So I had a rummage through the shed yesterday and found the generator and inverter. The generator is a Quirk's and the TV inverter motor and switchboard are made by Davy. I might put something on them to keep further rust out. Maybe a turps/linseed oil mix or penetrol. Any suggestions? Kero doesn't last long and from memory penetrol sets with a bit of a glaze. Straight linseed oil on old metal doesn't look too good and I think it gets fungal growth. Maybe a bit of turps with it would be better.

Get a spray can of Inox, available in any hardware store. Gun collectors use it to prevent surface rust.

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38 minutes ago, Yenn said:

Lanox would probably leave a residue of lanolin.

Use it as hair spray, have you ever seen a bald sheep?

Lanox does leave an oily residue; I think that's why gun owners use inox rather than lanox. Less drying with a rag before using them.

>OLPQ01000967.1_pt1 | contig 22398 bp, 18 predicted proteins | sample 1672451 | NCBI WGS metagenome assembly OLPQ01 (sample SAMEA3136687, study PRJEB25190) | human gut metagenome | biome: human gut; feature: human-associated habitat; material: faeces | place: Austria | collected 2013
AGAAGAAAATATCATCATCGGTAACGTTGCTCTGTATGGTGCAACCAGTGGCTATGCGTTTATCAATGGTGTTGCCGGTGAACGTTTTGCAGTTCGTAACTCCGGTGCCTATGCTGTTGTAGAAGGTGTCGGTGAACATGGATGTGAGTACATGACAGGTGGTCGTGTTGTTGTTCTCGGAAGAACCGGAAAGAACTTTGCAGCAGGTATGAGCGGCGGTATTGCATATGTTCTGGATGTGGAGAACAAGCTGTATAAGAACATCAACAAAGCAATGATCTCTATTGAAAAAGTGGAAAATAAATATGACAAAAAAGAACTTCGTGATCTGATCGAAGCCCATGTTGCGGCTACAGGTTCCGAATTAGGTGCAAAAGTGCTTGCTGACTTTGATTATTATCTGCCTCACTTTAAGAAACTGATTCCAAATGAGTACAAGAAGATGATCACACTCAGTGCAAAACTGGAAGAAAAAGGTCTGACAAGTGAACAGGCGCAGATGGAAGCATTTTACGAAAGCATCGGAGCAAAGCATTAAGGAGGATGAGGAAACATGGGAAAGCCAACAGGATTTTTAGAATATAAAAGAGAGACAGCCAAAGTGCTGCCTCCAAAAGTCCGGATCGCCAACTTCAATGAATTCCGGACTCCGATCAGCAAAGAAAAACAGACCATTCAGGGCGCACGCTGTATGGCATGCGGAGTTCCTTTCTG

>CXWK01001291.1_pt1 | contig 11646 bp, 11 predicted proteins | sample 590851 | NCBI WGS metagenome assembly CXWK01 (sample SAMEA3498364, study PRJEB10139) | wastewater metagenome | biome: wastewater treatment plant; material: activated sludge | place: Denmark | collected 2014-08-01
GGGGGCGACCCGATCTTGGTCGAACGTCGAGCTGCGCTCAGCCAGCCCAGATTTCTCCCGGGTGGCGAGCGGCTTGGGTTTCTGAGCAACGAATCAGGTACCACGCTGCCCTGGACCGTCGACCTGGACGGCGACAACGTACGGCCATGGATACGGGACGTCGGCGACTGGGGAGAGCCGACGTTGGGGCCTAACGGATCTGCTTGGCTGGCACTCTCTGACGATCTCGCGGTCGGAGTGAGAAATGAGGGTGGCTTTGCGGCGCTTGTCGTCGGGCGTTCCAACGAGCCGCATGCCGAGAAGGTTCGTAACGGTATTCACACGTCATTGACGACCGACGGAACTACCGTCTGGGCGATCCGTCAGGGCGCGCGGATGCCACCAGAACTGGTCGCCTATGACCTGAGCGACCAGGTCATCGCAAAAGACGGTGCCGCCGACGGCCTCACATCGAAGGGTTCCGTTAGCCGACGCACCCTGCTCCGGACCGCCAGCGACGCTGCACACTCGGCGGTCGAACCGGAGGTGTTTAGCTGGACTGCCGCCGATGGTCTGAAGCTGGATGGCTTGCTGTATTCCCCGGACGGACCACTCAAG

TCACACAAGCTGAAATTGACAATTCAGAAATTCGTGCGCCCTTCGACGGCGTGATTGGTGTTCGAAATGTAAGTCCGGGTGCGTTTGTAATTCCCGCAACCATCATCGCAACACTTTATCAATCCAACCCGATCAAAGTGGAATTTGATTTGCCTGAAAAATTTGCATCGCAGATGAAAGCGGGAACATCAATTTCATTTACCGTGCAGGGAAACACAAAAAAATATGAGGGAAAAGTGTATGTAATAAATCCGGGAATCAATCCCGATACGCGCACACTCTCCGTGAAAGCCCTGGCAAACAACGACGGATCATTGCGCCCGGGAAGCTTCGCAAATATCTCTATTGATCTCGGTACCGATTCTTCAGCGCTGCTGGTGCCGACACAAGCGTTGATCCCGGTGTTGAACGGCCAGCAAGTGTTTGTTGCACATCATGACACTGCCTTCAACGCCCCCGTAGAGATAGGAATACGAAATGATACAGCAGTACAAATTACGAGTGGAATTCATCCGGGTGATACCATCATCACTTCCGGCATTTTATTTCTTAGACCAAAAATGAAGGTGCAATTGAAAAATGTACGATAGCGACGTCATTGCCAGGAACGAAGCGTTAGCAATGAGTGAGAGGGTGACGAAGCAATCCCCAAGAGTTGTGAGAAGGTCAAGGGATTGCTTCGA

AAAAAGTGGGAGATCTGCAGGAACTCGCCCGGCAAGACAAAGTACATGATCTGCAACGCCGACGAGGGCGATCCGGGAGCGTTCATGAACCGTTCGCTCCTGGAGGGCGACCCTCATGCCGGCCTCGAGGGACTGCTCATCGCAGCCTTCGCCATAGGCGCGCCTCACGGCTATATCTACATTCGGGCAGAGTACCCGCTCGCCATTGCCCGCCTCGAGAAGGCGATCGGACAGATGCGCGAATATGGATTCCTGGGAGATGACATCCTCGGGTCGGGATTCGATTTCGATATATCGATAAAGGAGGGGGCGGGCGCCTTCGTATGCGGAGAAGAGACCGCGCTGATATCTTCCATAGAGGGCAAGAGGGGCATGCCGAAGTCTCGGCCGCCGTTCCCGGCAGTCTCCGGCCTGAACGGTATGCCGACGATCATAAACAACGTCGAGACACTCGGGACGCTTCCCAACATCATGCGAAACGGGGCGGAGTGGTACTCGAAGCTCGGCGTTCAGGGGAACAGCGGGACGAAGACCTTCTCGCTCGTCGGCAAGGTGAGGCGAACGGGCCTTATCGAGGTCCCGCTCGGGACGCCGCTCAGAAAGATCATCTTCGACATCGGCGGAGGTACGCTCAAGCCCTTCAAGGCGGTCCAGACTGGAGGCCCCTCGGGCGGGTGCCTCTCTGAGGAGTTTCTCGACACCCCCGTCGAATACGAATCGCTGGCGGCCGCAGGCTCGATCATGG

As far as using it as a hair spray, they say you can't grow grass on a busy street. But who knows, maybe I'll give it a try. Grow a bit of wool for winter.

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The early caneite house-lining sheets were inflammable. My mates and I accidentally burned down a house in Alice Springs because it had been lined with this stuff, although in this case the caneite was mainly on the floor, such was the age and condition of the old place.

We had had a great war game with one lot attacking with firecrackers as grenades and the defenders throwing them out again if there was enough fuse still there to do this. The smouldering crackers mixed in with the caneite and started fires, which we put out till teatime anyway.

Later that evening the whole place burned down, watched by the crowd from the nearby open-air picture theater, on account of how the fire was more entertaining than the picture show.